A localised (focal) form of liver disease in all tropical/subtropical countries results from invasive Entamoeba histolytica infection (amoebic liver ‘abscess’); serology and imaging techniques assist in diagnosis. Hydatidosis also causes localised liver disease; one or more cysts usually involve the right lobe of the liver. Serological tests and imaging techniques are of value in diagnosis. Whilst surgery formerly constituted the sole method of management, prolonged courses of albendazole and/or praziquantel have now been shown to be e?ective; however, surgical intervention is still required in some cases.
Hepato-biliary disease is also a problem in many tropical/subtropical countries. In southeast Asia, Clonorchis sinensis and Opisthorchis viverini infections cause chronic biliary-tract infection, complicated by adenocarcinoma of the biliary system. Praziquantel is e?ective chemotherapy before advanced disease ensues. Fasciola hepatica (the liver ?uke) is a further hepato-biliary helminthic infection; treatment is with bithionol or triclabendazole, praziquantel being relatively ine?ective.... Medical Dictionary
S. haematobium causes CYSTITIS and haematuria – passage of blood in the urine; bladder cancer and ureteric obstruction, giving rise to hydronephrosis and kidney failure, are long-term sequelae in a severe case. S. mansoni can cause colonic symptoms and in a severe case, POLYPOSIS of the COLON; diarrhoea, which may be bloody, can be a presenting feature. In a heavy infection, eggs surrounded by granulomas are deposited in the liver, giving rise to extensive damage (pipe-stem ?brosis) associated with PORTAL HYPERTENSION, oesophageal varices, etc. However, unlike in CIRRHOSIS, hepatocellular function is preserved until late in the disease. S. japonicum (which is con?ned to the Far East, especially Indonesia) behaves similarly to S. mansoni infection; liver involvement is often more severe.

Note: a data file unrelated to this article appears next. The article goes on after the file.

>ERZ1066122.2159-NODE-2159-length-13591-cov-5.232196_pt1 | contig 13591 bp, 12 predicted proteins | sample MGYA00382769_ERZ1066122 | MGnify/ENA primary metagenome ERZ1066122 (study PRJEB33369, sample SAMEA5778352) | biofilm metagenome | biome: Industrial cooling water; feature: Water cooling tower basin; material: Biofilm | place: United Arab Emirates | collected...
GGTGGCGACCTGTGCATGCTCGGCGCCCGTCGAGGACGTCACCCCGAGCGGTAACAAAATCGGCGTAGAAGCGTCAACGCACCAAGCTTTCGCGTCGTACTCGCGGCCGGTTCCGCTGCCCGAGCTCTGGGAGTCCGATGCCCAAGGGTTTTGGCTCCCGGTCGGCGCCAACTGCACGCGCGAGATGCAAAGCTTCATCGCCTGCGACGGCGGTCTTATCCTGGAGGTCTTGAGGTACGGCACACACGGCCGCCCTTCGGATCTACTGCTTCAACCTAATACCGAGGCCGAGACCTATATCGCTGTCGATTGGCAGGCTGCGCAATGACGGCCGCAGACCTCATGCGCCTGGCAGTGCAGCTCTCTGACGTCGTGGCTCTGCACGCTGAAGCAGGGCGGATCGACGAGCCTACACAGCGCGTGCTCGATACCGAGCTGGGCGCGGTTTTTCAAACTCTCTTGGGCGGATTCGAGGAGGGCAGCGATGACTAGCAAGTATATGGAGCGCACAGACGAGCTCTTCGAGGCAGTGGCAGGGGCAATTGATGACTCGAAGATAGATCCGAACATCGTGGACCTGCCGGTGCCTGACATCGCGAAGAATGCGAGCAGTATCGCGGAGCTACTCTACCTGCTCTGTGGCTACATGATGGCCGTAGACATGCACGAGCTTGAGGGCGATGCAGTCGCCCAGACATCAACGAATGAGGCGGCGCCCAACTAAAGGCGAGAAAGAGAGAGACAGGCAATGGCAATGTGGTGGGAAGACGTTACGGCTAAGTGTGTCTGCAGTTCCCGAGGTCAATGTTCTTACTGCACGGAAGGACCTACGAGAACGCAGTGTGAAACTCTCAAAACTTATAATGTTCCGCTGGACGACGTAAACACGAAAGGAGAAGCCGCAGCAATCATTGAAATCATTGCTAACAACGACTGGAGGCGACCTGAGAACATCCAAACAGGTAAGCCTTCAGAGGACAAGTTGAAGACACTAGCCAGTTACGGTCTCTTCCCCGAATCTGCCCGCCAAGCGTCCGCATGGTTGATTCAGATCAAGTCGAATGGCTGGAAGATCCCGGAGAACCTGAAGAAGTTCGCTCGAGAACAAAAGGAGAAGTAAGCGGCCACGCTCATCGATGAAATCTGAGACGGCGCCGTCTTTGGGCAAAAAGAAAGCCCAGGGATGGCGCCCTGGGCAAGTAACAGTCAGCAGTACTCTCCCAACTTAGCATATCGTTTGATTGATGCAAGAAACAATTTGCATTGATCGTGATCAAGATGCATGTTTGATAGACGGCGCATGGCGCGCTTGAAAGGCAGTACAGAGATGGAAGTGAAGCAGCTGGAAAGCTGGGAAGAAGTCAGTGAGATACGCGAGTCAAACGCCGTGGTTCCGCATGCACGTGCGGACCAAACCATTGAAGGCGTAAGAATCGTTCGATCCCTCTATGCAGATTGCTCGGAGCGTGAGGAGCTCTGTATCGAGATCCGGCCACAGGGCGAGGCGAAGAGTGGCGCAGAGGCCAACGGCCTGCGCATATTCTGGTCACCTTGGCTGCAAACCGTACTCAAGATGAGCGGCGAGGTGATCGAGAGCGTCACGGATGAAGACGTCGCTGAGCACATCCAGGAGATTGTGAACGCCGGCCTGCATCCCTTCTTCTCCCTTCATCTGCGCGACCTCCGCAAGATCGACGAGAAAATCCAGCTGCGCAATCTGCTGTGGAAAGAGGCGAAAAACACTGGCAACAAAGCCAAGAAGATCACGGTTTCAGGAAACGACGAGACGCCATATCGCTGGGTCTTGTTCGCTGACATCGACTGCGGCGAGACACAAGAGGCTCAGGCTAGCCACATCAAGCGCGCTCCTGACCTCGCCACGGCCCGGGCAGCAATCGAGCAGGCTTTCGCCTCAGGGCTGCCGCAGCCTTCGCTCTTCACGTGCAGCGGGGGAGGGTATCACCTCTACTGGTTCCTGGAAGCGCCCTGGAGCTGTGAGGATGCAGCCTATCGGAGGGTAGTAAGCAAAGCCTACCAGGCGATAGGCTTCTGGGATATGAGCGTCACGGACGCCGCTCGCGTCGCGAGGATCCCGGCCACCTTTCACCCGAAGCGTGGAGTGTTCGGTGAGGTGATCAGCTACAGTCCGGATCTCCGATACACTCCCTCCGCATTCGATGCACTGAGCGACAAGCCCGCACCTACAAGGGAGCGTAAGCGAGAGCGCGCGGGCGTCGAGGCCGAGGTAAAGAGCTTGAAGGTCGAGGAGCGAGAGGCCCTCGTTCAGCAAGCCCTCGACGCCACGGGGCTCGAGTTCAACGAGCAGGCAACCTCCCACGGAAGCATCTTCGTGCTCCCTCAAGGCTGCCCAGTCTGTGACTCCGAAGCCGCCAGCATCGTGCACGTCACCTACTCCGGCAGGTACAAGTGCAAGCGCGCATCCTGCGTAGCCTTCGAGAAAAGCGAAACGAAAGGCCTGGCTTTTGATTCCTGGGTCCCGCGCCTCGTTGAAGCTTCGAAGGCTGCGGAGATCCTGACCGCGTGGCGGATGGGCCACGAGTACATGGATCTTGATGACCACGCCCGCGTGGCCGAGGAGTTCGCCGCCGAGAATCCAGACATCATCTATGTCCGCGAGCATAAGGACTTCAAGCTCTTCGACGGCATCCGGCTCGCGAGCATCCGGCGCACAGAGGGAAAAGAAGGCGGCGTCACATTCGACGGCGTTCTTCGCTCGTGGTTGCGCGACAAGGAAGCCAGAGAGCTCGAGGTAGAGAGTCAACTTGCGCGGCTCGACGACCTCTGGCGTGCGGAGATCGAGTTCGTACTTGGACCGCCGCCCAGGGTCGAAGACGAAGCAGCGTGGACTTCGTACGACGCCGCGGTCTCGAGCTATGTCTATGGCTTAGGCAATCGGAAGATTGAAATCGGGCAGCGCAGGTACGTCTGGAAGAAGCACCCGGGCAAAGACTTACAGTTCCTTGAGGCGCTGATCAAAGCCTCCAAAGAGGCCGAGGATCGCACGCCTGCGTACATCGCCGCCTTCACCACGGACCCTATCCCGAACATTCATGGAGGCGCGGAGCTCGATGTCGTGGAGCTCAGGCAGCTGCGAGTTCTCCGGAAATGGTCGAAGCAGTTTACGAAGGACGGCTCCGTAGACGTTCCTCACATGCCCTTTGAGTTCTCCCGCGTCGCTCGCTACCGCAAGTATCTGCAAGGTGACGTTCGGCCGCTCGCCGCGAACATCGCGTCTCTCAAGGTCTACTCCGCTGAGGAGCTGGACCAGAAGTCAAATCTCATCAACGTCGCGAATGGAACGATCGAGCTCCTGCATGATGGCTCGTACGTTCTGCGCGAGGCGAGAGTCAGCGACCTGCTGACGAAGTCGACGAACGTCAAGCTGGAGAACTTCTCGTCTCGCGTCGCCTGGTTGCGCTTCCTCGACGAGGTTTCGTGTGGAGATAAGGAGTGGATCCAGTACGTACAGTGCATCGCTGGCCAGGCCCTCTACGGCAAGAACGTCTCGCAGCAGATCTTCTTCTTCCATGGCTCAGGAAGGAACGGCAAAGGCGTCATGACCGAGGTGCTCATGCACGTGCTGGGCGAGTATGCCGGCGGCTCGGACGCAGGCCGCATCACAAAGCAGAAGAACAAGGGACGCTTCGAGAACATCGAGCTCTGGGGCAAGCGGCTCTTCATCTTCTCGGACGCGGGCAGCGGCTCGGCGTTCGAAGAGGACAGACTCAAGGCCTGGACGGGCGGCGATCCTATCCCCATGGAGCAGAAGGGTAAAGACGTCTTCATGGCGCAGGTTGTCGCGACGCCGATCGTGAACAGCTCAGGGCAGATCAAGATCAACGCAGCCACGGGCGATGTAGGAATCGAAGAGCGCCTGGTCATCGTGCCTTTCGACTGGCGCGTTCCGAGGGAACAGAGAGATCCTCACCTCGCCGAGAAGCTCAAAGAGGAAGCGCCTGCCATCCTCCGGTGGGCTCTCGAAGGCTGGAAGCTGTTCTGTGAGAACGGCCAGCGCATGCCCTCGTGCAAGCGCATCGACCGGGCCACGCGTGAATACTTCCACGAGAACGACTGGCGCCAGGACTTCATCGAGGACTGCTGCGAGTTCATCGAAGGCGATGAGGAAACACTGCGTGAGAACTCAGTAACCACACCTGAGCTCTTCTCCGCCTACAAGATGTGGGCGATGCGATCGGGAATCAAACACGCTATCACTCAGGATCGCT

Diagnosis can be made by microscopic examination of URINE or FAECES. The characteristic eggs are usually detectable. Alternatively, rectal or liver BIOPSY are of value. Serological tests, including an ELISA (see ENZYME-LINKED IMMUNOSORBENT ASSAY (ELISA)), have now largely replaced invasive procedures used in making a parasitological diagnosis.
Treatment CHEMOTHERAPY has been revolutionised by the introduction of praziquantel (administered orally); this compound has no serious side-e?ects, although its cost may limit its use in developing countries. Oxamniquine is cheaper and e?ective in S. mansoni infection, although evidence of resistance has been recorded in several countries. Metriphonate is also relatively cheap and is of value in S. haematobium infection. Prevention is by complete avoidance of exposure to contaminated water; all travellers to infected areas should know about this disease. It is increasing in frequency as new expanses of fresh water appear as a result of irrigation schemes and dam projects. Molluscicides can be employed for snail-control.... Medical Dictionary